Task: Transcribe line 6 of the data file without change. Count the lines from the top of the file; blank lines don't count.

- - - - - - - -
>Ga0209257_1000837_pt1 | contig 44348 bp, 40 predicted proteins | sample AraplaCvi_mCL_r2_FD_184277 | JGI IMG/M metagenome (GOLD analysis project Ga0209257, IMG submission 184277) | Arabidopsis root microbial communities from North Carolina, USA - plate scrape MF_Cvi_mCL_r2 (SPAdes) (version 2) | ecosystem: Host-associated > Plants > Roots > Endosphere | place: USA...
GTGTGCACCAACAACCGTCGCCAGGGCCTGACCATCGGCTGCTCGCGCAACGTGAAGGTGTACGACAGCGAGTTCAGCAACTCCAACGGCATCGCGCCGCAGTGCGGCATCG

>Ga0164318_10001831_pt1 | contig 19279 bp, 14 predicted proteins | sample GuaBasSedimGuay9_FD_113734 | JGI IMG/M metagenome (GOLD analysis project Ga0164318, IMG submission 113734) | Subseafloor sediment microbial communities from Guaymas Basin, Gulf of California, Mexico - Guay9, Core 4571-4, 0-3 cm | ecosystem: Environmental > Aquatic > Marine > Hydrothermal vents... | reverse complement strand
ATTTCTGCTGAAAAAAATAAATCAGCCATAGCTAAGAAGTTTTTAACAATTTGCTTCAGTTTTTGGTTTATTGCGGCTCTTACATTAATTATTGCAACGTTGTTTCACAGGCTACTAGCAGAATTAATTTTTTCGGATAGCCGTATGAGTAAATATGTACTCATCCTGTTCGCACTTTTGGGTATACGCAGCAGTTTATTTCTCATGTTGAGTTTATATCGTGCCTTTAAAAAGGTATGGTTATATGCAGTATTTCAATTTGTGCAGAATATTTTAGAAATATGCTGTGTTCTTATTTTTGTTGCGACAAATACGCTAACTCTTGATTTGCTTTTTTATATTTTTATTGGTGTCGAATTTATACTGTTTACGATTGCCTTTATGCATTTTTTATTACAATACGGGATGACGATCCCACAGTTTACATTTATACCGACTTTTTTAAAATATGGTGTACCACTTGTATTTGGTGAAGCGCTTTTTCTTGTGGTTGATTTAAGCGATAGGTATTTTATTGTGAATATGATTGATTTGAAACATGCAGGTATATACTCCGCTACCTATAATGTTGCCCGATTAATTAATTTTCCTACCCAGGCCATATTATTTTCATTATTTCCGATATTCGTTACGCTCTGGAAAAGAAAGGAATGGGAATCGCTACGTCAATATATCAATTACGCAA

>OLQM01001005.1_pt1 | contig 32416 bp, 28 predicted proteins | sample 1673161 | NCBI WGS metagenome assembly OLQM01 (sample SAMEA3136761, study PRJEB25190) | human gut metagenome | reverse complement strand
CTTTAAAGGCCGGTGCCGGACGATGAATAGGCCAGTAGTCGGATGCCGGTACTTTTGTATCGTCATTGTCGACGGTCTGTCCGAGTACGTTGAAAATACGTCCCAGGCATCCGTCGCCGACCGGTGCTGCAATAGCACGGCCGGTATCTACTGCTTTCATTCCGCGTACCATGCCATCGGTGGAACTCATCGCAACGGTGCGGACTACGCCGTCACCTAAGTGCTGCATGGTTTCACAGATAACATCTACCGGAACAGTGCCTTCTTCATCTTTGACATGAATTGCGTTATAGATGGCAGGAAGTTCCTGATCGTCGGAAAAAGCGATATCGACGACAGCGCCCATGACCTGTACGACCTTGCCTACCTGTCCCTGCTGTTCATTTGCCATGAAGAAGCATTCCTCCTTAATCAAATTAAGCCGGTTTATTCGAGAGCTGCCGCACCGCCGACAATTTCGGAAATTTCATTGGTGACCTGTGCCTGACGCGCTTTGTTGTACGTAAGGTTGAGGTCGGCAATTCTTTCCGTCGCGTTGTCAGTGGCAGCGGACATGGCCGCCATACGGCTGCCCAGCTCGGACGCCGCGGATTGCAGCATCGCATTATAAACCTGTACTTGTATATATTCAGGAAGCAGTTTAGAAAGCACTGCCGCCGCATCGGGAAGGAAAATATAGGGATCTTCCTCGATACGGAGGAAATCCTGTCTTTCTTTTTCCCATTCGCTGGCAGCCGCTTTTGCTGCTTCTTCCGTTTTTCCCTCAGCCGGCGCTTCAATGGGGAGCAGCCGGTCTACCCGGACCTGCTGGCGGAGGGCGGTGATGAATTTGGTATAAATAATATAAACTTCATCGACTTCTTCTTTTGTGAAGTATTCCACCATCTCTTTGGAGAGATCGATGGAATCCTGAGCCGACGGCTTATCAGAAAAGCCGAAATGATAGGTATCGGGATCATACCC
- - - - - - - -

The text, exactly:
CTTTAAAGGCCGGTGCCGGACGATGAATAGGCCAGTAGTCGGATGCCGGTACTTTTGTATCGTCATTGTCGACGGTCTGTCCGAGTACGTTGAAAATACGTCCCAGGCATCCGTCGCCGACCGGTGCTGCAATAGCACGGCCGGTATCTACTGCTTTCATTCCGCGTACCATGCCATCGGTGGAACTCATCGCAACGGTGCGGACTACGCCGTCACCTAAGTGCTGCATGGTTTCACAGATAACATCTACCGGAACAGTGCCTTCTTCATCTTTGACATGAATTGCGTTATAGATGGCAGGAAGTTCCTGATCGTCGGAAAAAGCGATATCGACGACAGCGCCCATGACCTGTACGACCTTGCCTACCTGTCCCTGCTGTTCATTTGCCATGAAGAAGCATTCCTCCTTAATCAAATTAAGCCGGTTTATTCGAGAGCTGCCGCACCGCCGACAATTTCGGAAATTTCATTGGTGACCTGTGCCTGACGCGCTTTGTTGTACGTAAGGTTGAGGTCGGCAATTCTTTCCGTCGCGTTGTCAGTGGCAGCGGACATGGCCGCCATACGGCTGCCCAGCTCGGACGCCGCGGATTGCAGCATCGCATTATAAACCTGTACTTGTATATATTCAGGAAGCAGTTTAGAAAGCACTGCCGCCGCATCGGGAAGGAAAATATAGGGATCTTCCTCGATACGGAGGAAATCCTGTCTTTCTTTTTCCCATTCGCTGGCAGCCGCTTTTGCTGCTTCTTCCGTTTTTCCCTCAGCCGGCGCTTCAATGGGGAGCAGCCGGTCTACCCGGACCTGCTGGCGGAGGGCGGTGATGAATTTGGTATAAATAATATAAACTTCATCGACTTCTTCTTTTGTGAAGTATTCCACCATCTCTTTGGAGAGATCGATGGAATCCTGAGCCGACGGCTTATCAGAAAAGCCGAAATGATAGGTATCGGGATCATACCC